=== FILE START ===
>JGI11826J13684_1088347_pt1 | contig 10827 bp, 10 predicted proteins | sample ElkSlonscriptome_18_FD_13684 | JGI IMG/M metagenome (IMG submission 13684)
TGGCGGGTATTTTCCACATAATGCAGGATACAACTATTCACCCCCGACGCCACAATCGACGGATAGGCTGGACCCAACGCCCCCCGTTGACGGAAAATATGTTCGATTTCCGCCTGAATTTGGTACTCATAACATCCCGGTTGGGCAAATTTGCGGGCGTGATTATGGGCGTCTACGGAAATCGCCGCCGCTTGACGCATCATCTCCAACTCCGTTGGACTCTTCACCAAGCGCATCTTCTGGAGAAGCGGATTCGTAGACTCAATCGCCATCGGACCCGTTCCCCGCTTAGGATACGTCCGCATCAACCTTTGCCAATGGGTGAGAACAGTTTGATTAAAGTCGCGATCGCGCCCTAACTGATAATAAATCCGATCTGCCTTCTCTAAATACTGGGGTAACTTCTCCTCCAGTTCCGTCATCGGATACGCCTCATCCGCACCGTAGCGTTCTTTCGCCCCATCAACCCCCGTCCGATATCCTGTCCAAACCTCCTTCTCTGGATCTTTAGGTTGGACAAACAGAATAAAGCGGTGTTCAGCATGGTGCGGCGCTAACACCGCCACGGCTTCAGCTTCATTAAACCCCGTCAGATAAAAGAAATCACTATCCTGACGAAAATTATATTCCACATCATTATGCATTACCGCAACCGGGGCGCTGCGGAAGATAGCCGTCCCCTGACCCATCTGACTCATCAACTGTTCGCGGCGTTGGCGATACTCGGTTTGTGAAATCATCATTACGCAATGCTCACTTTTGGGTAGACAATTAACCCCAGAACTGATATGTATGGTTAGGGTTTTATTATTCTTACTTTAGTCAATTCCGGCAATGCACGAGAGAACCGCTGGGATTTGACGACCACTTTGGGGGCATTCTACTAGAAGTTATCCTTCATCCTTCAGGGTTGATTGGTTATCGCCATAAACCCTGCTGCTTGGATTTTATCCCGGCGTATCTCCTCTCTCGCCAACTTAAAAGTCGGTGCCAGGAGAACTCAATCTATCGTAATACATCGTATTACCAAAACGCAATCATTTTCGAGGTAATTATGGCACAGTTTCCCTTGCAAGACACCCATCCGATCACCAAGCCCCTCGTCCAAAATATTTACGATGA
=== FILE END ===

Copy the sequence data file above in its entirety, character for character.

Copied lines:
>JGI11826J13684_1088347_pt1 | contig 10827 bp, 10 predicted proteins | sample ElkSlonscriptome_18_FD_13684 | JGI IMG/M metagenome (IMG submission 13684)
TGGCGGGTATTTTCCACATAATGCAGGATACAACTATTCACCCCCGACGCCACAATCGACGGATAGGCTGGACCCAACGCCCCCCGTTGACGGAAAATATGTTCGATTTCCGCCTGAATTTGGTACTCATAACATCCCGGTTGGGCAAATTTGCGGGCGTGATTATGGGCGTCTACGGAAATCGCCGCCGCTTGACGCATCATCTCCAACTCCGTTGGACTCTTCACCAAGCGCATCTTCTGGAGAAGCGGATTCGTAGACTCAATCGCCATCGGACCCGTTCCCCGCTTAGGATACGTCCGCATCAACCTTTGCCAATGGGTGAGAACAGTTTGATTAAAGTCGCGATCGCGCCCTAACTGATAATAAATCCGATCTGCCTTCTCTAAATACTGGGGTAACTTCTCCTCCAGTTCCGTCATCGGATACGCCTCATCCGCACCGTAGCGTTCTTTCGCCCCATCAACCCCCGTCCGATATCCTGTCCAAACCTCCTTCTCTGGATCTTTAGGTTGGACAAACAGAATAAAGCGGTGTTCAGCATGGTGCGGCGCTAACACCGCCACGGCTTCAGCTTCATTAAACCCCGTCAGATAAAAGAAATCACTATCCTGACGAAAATTATATTCCACATCATTATGCATTACCGCAACCGGGGCGCTGCGGAAGATAGCCGTCCCCTGACCCATCTGACTCATCAACTGTTCGCGGCGTTGGCGATACTCGGTTTGTGAAATCATCATTACGCAATGCTCACTTTTGGGTAGACAATTAACCCCAGAACTGATATGTATGGTTAGGGTTTTATTATTCTTACTTTAGTCAATTCCGGCAATGCACGAGAGAACCGCTGGGATTTGACGACCACTTTGGGGGCATTCTACTAGAAGTTATCCTTCATCCTTCAGGGTTGATTGGTTATCGCCATAAACCCTGCTGCTTGGATTTTATCCCGGCGTATCTCCTCTCTCGCCAACTTAAAAGTCGGTGCCAGGAGAACTCAATCTATCGTAATACATCGTATTACCAAAACGCAATCATTTTCGAGGTAATTATGGCACAGTTTCCCTTGCAAGACACCCATCCGATCACCAAGCCCCTCGTCCAAAATATTTACGATGA